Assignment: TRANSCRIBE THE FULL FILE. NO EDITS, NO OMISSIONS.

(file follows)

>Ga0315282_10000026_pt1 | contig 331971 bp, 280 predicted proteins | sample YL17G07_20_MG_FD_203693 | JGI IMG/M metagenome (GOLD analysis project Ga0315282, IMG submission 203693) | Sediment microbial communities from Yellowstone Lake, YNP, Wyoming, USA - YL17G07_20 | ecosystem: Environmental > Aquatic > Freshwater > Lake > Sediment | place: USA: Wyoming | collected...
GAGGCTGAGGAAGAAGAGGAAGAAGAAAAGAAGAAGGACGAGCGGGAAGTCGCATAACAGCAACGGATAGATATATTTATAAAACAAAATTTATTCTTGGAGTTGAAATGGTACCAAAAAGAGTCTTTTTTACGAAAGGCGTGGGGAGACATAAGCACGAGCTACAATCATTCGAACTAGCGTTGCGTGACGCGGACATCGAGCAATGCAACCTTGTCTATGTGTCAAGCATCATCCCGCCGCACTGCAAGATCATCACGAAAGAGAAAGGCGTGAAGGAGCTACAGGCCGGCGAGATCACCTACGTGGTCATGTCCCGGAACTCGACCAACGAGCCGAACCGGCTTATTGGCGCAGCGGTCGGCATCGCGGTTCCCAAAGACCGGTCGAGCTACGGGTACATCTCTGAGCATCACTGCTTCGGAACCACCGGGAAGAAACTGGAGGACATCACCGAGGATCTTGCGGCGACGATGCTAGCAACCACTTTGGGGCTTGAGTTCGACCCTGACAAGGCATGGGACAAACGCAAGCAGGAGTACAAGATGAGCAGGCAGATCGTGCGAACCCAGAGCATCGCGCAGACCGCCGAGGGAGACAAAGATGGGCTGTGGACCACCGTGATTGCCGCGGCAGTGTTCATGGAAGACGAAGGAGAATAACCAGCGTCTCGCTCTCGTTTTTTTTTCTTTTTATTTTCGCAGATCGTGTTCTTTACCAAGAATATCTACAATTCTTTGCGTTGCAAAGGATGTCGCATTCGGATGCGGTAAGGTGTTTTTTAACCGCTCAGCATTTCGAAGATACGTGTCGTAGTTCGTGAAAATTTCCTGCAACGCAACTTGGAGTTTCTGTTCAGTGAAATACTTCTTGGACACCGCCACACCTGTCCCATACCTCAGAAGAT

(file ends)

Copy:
>Ga0315282_10000026_pt1 | contig 331971 bp, 280 predicted proteins | sample YL17G07_20_MG_FD_203693 | JGI IMG/M metagenome (GOLD analysis project Ga0315282, IMG submission 203693) | Sediment microbial communities from Yellowstone Lake, YNP, Wyoming, USA - YL17G07_20 | ecosystem: Environmental > Aquatic > Freshwater > Lake > Sediment | place: USA: Wyoming | collected...
GAGGCTGAGGAAGAAGAGGAAGAAGAAAAGAAGAAGGACGAGCGGGAAGTCGCATAACAGCAACGGATAGATATATTTATAAAACAAAATTTATTCTTGGAGTTGAAATGGTACCAAAAAGAGTCTTTTTTACGAAAGGCGTGGGGAGACATAAGCACGAGCTACAATCATTCGAACTAGCGTTGCGTGACGCGGACATCGAGCAATGCAACCTTGTCTATGTGTCAAGCATCATCCCGCCGCACTGCAAGATCATCACGAAAGAGAAAGGCGTGAAGGAGCTACAGGCCGGCGAGATCACCTACGTGGTCATGTCCCGGAACTCGACCAACGAGCCGAACCGGCTTATTGGCGCAGCGGTCGGCATCGCGGTTCCCAAAGACCGGTCGAGCTACGGGTACATCTCTGAGCATCACTGCTTCGGAACCACCGGGAAGAAACTGGAGGACATCACCGAGGATCTTGCGGCGACGATGCTAGCAACCACTTTGGGGCTTGAGTTCGACCCTGACAAGGCATGGGACAAACGCAAGCAGGAGTACAAGATGAGCAGGCAGATCGTGCGAACCCAGAGCATCGCGCAGACCGCCGAGGGAGACAAAGATGGGCTGTGGACCACCGTGATTGCCGCGGCAGTGTTCATGGAAGACGAAGGAGAATAACCAGCGTCTCGCTCTCGTTTTTTTTTCTTTTTATTTTCGCAGATCGTGTTCTTTACCAAGAATATCTACAATTCTTTGCGTTGCAAAGGATGTCGCATTCGGATGCGGTAAGGTGTTTTTTAACCGCTCAGCATTTCGAAGATACGTGTCGTAGTTCGTGAAAATTTCCTGCAACGCAACTTGGAGTTTCTGTTCAGTGAAATACTTCTTGGACACCGCCACACCTGTCCCATACCTCAGAAGAT